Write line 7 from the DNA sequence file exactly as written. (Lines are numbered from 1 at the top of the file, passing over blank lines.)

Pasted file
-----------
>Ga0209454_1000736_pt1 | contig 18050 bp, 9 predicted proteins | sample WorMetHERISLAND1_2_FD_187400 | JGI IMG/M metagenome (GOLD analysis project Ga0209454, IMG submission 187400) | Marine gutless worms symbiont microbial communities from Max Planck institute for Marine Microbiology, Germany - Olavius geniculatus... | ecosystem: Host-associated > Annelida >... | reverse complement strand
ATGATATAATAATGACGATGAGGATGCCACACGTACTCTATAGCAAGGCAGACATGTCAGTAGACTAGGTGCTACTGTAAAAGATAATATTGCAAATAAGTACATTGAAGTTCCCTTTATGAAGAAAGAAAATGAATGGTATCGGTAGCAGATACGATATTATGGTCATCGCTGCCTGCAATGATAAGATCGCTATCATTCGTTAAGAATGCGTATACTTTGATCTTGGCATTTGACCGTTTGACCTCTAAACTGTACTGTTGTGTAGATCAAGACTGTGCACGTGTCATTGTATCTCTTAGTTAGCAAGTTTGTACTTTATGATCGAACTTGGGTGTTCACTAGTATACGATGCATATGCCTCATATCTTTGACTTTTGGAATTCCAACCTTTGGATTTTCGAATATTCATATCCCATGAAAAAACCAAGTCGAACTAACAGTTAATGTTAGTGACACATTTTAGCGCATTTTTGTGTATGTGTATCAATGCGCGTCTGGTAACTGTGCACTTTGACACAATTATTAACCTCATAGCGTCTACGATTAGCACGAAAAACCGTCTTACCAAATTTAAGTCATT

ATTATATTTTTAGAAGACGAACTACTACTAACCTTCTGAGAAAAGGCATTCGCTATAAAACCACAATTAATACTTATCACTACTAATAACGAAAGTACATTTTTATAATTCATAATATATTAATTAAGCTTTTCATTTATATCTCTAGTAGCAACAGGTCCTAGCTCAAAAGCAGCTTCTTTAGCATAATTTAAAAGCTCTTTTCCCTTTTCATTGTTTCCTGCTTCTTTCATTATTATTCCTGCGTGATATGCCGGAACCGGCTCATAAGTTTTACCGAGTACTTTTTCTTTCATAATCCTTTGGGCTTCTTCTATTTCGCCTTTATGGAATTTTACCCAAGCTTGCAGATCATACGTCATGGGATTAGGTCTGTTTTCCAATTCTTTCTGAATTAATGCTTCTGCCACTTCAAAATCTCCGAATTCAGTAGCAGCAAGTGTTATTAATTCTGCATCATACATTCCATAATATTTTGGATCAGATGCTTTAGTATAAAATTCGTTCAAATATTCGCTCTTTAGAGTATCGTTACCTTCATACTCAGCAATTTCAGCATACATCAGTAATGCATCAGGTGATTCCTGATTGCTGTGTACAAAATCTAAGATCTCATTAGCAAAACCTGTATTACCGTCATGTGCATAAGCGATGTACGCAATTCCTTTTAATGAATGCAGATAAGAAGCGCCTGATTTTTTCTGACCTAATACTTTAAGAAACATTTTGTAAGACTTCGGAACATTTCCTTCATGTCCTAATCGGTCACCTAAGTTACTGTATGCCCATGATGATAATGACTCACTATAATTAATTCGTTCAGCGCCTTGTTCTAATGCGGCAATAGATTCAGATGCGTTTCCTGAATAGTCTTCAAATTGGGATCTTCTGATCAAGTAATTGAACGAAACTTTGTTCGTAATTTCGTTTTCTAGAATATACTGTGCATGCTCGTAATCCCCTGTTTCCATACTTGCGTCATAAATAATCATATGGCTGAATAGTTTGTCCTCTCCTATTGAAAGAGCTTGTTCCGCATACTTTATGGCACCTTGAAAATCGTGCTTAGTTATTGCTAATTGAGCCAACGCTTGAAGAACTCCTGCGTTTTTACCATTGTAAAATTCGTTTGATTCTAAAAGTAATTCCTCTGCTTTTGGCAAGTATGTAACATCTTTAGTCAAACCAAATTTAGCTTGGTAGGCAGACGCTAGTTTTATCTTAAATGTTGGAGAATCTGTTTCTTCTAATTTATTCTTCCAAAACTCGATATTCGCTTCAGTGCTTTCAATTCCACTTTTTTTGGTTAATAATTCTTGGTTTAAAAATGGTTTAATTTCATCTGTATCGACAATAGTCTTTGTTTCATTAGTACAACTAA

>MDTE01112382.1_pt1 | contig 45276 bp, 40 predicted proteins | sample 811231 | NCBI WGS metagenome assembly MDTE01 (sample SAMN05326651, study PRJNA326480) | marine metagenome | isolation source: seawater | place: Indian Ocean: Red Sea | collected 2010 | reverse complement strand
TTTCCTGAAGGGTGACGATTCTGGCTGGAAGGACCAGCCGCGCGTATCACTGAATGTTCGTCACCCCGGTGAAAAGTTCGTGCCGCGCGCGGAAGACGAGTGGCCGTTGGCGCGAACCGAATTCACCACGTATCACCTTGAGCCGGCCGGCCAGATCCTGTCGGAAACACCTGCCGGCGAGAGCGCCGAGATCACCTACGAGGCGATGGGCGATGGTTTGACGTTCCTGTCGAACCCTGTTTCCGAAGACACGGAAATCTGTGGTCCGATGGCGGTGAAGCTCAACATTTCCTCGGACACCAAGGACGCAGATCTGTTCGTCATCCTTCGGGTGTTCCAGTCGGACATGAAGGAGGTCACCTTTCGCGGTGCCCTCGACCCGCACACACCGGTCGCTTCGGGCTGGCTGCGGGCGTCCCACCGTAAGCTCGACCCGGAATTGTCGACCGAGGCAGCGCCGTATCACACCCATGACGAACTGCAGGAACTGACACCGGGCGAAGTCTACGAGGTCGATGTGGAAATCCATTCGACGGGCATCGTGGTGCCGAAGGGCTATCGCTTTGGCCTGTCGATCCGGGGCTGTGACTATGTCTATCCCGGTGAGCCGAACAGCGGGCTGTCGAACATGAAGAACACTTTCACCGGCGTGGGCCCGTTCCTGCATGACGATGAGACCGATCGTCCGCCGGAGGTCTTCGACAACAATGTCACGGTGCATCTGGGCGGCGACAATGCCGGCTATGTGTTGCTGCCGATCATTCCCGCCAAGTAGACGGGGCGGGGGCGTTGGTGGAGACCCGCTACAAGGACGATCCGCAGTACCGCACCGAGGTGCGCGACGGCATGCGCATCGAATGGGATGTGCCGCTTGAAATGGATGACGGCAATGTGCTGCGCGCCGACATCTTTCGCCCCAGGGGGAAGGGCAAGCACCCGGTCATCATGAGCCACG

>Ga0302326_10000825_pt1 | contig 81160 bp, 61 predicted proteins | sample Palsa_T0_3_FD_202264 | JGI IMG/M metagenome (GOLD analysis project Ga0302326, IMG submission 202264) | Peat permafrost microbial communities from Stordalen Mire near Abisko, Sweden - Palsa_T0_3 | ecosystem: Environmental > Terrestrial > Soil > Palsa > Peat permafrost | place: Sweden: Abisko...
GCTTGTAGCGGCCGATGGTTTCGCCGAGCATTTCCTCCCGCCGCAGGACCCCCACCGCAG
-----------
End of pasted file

GCTTGTAGCGGCCGATGGTTTCGCCGAGCATTTCCTCCCGCCGCAGGACCCCCACCGCAG